However, American archivists also desperately need our national organization, and all that it does, including providing socialization, comradery and training at annual meetings and workshops, by underwriting archival publications, by provide a professional journal for reporting new advances in the profession, and by representing us in Washington D.C. in both the federal agencies and the Halls of Congress and in the public sphere generally. We just need SAA to better represent all archivists in the U.S., not just the academic and elite archivists.

  • 09 Apr 2019 11:48 AM | Jaimi Parker (Administrator)

    Rep. Stan Lambert

    Texas House, District 71 Room E2.814

    P.O. Box 2910

    Austin, Texas 78768

    Dear Rep. Lambert:

    The Society of Southwest Archivists (SSA) is a professional organization representing over 500 members in the six states of the American Southwest (TX, LA, AR, OK, NM, AZ) who work in or are interested in preserving our documentary heritage, or the essential evidence of our lives, commonly called archives. Approximately half of SSA’s 500 members are from Texas.

    The Society of Southwest Archivists objects to Section 441.206 of Committee Substitute to HB 1962 (The Texas State Library and Archives Commission “Sunset Bill”) which fundamentally changes ownership rights of archival state legislative records. Changes inserted into this bill by committee will have a significant detrimental impact on TSLAC as well as the 24 Regional Historical Records Depositories (RHRD) across the state who house archival legislative records.

    Commonly held archival practice assumes that archival repositories take ownership of archival records upon transfer. As archival records are unique, and irreplaceable in most circumstances, it is the duty of the archival repository to protect those records from loss. Sec. 441.206, as currently written, would allow legislative entities to retain ownership over archival materials, even after their transfer to TSLAC or an RHRD. Further, Section 441.206 provides legislative entities the ability to recall archival materials for legislative use.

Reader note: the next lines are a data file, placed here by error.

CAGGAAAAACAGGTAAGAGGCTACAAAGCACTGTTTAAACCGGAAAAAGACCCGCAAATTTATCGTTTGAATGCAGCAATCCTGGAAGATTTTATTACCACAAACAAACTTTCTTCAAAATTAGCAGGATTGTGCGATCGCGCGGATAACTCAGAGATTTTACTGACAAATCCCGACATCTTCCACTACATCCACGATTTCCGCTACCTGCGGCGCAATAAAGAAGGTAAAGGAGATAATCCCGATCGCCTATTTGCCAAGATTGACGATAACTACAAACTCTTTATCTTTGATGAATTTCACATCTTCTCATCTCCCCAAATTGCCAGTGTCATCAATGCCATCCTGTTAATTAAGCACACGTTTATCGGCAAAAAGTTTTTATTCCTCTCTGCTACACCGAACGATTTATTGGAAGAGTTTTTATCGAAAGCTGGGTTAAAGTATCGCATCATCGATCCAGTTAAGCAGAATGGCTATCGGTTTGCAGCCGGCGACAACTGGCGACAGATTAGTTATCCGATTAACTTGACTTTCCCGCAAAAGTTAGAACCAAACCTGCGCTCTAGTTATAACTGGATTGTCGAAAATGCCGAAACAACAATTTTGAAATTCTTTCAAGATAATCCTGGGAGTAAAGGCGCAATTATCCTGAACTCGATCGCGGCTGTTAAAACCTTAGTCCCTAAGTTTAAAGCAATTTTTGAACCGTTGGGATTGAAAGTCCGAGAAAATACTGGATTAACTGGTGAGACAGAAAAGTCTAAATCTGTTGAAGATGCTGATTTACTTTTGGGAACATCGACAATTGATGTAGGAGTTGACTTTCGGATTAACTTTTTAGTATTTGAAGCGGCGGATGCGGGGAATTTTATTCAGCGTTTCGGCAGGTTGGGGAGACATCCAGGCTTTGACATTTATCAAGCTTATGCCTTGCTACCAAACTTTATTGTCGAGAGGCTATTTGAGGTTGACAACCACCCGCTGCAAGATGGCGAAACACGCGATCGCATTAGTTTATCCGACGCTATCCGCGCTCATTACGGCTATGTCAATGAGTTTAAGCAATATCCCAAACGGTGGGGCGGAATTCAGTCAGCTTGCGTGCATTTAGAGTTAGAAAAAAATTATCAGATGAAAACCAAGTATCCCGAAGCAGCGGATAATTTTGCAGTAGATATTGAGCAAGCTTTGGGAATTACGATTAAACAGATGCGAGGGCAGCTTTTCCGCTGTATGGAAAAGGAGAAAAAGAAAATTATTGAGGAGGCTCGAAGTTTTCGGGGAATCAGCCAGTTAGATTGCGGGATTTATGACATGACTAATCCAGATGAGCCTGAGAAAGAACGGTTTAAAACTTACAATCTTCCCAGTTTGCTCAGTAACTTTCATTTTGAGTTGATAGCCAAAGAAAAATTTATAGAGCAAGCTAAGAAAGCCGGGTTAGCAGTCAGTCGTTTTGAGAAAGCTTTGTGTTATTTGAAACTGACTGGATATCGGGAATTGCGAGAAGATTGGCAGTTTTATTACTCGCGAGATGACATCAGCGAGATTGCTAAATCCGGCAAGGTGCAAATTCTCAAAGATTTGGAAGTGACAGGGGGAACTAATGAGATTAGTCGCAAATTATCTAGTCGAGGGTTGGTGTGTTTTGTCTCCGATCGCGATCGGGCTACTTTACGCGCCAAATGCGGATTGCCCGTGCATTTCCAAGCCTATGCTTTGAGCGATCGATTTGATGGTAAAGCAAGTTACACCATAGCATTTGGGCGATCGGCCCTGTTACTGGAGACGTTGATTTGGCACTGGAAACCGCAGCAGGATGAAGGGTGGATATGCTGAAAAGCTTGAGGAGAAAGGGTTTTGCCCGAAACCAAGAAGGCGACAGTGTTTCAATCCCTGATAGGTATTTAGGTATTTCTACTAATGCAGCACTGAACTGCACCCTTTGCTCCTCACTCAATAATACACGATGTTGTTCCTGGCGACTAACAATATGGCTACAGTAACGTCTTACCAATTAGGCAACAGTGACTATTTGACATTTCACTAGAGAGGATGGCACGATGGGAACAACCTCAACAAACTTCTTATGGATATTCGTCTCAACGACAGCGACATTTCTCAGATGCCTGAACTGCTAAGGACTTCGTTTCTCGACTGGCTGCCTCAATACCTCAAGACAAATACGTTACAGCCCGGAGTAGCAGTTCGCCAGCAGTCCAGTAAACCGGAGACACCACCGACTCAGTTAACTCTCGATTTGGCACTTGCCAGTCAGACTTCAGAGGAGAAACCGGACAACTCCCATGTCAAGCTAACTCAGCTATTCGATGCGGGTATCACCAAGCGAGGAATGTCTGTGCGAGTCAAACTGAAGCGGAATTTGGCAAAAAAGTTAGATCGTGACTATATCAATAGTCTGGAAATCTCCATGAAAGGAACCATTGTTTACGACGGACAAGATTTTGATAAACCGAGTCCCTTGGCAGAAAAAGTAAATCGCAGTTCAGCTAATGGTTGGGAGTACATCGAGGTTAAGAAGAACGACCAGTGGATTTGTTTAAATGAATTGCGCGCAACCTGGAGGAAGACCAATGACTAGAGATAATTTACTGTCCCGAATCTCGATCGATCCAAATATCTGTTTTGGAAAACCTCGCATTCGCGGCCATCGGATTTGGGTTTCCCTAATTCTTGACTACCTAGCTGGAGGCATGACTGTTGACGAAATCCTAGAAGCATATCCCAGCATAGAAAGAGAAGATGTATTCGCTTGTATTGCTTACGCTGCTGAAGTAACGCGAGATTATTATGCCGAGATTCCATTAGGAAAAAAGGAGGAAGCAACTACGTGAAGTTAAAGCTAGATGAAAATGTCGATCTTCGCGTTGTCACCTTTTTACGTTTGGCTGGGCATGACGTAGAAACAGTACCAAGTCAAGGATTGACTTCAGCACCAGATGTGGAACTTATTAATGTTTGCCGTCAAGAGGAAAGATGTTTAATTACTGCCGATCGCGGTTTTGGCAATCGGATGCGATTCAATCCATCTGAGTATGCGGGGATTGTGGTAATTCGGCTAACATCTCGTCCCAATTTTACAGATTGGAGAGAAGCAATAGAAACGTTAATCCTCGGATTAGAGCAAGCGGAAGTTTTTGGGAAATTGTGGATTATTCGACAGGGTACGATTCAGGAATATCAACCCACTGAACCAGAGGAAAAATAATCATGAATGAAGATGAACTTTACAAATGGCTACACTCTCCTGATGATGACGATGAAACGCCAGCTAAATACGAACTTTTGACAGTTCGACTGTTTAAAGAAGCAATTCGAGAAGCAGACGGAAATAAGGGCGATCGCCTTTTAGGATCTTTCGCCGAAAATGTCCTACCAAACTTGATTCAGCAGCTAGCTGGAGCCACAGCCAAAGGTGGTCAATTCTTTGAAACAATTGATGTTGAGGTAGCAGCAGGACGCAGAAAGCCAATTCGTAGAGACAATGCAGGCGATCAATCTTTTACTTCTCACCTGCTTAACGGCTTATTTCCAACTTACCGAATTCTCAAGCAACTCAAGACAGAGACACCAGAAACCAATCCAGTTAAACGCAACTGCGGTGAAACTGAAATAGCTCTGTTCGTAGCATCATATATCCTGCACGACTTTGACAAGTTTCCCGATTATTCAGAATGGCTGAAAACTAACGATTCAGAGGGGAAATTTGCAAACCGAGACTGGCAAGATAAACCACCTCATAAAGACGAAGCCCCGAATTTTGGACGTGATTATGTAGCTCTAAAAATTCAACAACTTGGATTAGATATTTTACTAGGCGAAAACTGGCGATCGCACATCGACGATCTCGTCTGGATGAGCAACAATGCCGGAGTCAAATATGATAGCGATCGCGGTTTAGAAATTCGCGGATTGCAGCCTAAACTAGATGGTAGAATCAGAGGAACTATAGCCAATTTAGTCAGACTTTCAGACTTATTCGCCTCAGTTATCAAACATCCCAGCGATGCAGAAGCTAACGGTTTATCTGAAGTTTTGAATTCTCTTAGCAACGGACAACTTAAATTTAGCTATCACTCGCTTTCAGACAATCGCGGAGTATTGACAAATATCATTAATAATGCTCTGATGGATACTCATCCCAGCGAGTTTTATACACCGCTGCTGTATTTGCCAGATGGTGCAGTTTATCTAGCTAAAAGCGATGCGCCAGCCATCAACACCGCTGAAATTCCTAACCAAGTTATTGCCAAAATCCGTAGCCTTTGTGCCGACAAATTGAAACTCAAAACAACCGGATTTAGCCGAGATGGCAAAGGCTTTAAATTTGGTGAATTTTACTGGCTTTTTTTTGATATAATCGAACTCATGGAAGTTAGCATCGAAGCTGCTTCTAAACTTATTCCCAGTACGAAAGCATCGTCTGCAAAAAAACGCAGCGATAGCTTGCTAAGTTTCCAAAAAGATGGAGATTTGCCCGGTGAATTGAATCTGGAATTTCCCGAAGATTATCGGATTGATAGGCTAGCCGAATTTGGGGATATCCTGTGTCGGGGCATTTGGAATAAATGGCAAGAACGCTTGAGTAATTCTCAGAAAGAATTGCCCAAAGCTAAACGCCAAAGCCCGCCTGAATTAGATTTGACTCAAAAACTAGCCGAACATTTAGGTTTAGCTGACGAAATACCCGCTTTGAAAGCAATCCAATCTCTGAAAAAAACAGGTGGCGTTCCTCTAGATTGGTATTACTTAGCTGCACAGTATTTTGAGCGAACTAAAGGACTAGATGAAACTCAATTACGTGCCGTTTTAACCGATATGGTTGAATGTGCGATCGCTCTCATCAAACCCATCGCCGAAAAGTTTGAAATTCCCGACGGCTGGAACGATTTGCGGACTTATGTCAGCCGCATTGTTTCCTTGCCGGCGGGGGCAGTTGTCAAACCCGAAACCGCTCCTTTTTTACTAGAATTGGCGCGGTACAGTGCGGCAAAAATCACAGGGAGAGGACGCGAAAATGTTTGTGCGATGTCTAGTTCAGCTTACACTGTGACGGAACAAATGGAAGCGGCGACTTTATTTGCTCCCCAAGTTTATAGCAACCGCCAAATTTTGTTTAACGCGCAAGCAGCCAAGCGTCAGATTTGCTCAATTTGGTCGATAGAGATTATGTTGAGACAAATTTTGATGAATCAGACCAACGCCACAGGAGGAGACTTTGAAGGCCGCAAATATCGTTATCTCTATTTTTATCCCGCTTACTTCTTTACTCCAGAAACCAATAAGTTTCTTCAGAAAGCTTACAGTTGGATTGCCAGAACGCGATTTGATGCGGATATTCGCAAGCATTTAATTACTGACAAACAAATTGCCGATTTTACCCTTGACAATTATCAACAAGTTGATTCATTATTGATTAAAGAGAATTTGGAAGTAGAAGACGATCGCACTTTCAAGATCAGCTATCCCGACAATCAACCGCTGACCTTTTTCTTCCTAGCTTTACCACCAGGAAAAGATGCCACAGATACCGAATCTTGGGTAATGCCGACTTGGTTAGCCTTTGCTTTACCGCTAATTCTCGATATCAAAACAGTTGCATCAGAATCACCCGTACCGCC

TSLAC and RHRDs hold archival records in secure facilities and make those records freely available for use within the supervised reading rooms of their facilities. It would be a mistake to allow removal of these materials from the archive with no provision for their safety or security where archival records could easily be misplaced, lost or errantly destroyed.

    Archival facilities are much different from records storage facilities. Record storage facilities store records for a limited term, and users may retrieve records at any time. Archival record facilities store records permanently, users consult records on-site, and professional archivists